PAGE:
• Listing 27. Source code for the program named PointLine03.
• Listing 28. Source code for the program named PointLine04.

### Supplementary material

I recommend that you also study the other lessons in my extensive collection of online Java tutorials. You will find a consolidated index at www.DickBaldwin.com.

## General background information

So far, we are dealing with column matrices, points, vectors, and lines. (We will get to other topics in future lessons.)

What is a point?

According to Kjell, a point is simply a location in space. It has no width, depth, or height. Therefore, it cannot be seen by the human eye, which means that we can't draw a point on the computer screen. However, it is possible to draw an object on the computer screen that indicates the location of the point.

What do I mean by this?

Suppose you go out onto your driveway and establish that one corner of the driveway represents the origin in a coordinate framework. Then you use measuring devices to identify a specific location on the driveway. You can point to that location with your finger, and others can see your finger, but they can't see the point. Once again, the point has no width, height, or depth, and therefore cannot be seen by the human eye.

Mark the point

What you can do, however, is to take a piece of chalk and draw a small circle around your finger. Then others can see the mark that you have drawn as an estimate of the location of the point. It is very important however to remember that the chalk mark is not the point. It is simply a visual object that indicates the location of the point to some degree of accuracy. The actual location of the point is a piece of underlying data. The chalk mark is a graphic object that you have invented to represent that underlying data to a human observer.

Program output

For example, both of the programs that I will explain in this lesson will produce the same graphic screen output, which is shown in Figure 1.

Figure 1. Screen output from both sample programs.

The left image in Figure 1 contains seven small circles. Each of those seven circles marks the location of a point in the 2D space of the image. However, those circles are not the points. The seven points consist solely of coordinate values and are not visible to the human eye. The seven circles are graphics objects that were placed there to mark the locations in space of the seven points. The points existed in the 2D space before the graphics objects were created, and would have existed even if I had not caused the circles to be drawn to mark the locations of the points.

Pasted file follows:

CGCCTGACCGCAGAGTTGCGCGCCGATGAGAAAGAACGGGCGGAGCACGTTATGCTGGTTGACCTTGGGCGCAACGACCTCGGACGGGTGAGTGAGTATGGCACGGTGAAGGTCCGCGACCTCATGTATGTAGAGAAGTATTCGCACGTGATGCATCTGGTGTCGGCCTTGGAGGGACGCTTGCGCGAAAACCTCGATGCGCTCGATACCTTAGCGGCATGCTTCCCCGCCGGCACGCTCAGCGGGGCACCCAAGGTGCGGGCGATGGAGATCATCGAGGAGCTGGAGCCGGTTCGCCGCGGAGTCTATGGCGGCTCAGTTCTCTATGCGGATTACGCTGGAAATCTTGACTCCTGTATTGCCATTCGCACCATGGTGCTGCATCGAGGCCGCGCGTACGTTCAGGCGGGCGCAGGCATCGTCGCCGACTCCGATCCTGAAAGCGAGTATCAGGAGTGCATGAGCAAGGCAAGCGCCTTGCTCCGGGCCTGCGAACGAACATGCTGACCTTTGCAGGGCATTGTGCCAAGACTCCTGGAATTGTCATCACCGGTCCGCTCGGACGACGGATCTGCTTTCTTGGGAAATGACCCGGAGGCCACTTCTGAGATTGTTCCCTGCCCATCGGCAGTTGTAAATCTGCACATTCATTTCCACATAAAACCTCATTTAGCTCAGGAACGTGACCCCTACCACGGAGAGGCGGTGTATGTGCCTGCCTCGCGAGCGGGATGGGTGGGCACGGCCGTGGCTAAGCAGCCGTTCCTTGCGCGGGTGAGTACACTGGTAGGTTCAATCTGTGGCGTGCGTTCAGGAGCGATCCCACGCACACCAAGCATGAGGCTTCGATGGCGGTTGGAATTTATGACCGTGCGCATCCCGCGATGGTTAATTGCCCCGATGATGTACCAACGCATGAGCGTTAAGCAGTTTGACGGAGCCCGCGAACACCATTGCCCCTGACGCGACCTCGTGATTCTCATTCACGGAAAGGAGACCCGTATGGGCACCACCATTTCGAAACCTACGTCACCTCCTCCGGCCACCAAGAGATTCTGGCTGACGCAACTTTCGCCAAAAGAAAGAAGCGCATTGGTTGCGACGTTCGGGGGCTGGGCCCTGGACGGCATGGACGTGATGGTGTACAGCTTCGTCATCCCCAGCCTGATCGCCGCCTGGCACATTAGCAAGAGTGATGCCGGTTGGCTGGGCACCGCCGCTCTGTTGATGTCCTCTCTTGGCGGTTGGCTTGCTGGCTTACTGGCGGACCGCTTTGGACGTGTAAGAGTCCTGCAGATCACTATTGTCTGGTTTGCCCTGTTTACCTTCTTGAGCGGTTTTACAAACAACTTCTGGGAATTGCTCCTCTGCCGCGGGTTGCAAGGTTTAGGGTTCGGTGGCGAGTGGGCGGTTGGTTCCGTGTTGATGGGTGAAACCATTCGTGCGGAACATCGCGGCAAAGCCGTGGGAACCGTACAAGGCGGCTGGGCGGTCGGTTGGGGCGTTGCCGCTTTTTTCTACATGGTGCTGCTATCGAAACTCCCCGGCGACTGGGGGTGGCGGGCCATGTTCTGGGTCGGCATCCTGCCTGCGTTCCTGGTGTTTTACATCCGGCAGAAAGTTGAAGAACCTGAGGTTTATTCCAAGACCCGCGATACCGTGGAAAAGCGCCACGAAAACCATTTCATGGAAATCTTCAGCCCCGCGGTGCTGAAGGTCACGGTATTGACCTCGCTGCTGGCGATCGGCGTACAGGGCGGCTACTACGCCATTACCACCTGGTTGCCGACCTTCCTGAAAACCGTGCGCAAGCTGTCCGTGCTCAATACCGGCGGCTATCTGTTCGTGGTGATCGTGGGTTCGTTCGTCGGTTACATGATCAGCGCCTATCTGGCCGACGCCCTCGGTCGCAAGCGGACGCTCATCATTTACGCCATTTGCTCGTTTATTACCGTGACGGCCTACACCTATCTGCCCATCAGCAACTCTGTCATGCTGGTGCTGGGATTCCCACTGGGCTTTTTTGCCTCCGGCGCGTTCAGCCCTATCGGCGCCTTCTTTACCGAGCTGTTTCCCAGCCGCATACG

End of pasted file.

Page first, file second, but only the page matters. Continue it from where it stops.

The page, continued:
What is a line segment?

This can be even more confusing. Kjell tells us that a line segment is the straight path between two points, and that it has no thickness. Since it has no thickness, a line cannot be seen by the human eye.

The left image in Figure 1 contains six graphics objects that we are likely to call lines or line segments. True enough, those graphics objects mark the path taken by the lines that represent straight paths between the pairs of points whose locations are indicated by the circles. However, those graphics objects are not lines in the context of this discussion. Rather, they are simply graphical objects that were used to mark the paths of the lines.

Why am I emphasizing this so heavily?

Shortly, you will see the changes that I made to the game-math library in preparation for this lesson. That library makes it possible for you easily create and manipulate underlying data objects for column matrices, points, vectors, and lines. Those changes include the ability for points, lines, and vectors to create graphical objects that represent themselves and to display those graphical objects on a specified graphics context upon request. The left image in Figure 1 shows the manner in which GM2D02.Point objects and GM2D02.Line objects represent themselves on a graphics context. The right image in Figure 1 shows the manner in which GM2D02.Vector objects represent themselves on a graphics context.

It is important to understand the difference between the objects that encapsulate the underlying data and the graphical objects that represent those objects for visible human consumption. Later on, we will be doing math using the underlying data objects. However, it is generally not possible to do math using the graphical objects shown in Figure 1. Additional modifications that I made to the library for this lesson makes it is very easy to modify the values encapsulated in one of the underlying data objects. However, once the graphical representation of one of those data objects is drawn on the graphics context, it is fairly difficult to modify, particularly if it overlaps another graphical object that you don't want to modify. The library does not provide that capability.

All Java parameters are passed to methods by value

Moving to a completely different topic, when you call out the name of a variable as a parameter to be passed to a method in Java, a copy of the contents of that variable is made and the copy is passed to the method. Code in the method can modify the copy but it cannot modify the contents of the original variable. This is typically referred to as passing parameters by value. (Despite what you may have read elsewhere, unlike C and C++, Java parameters are never passed by reference.)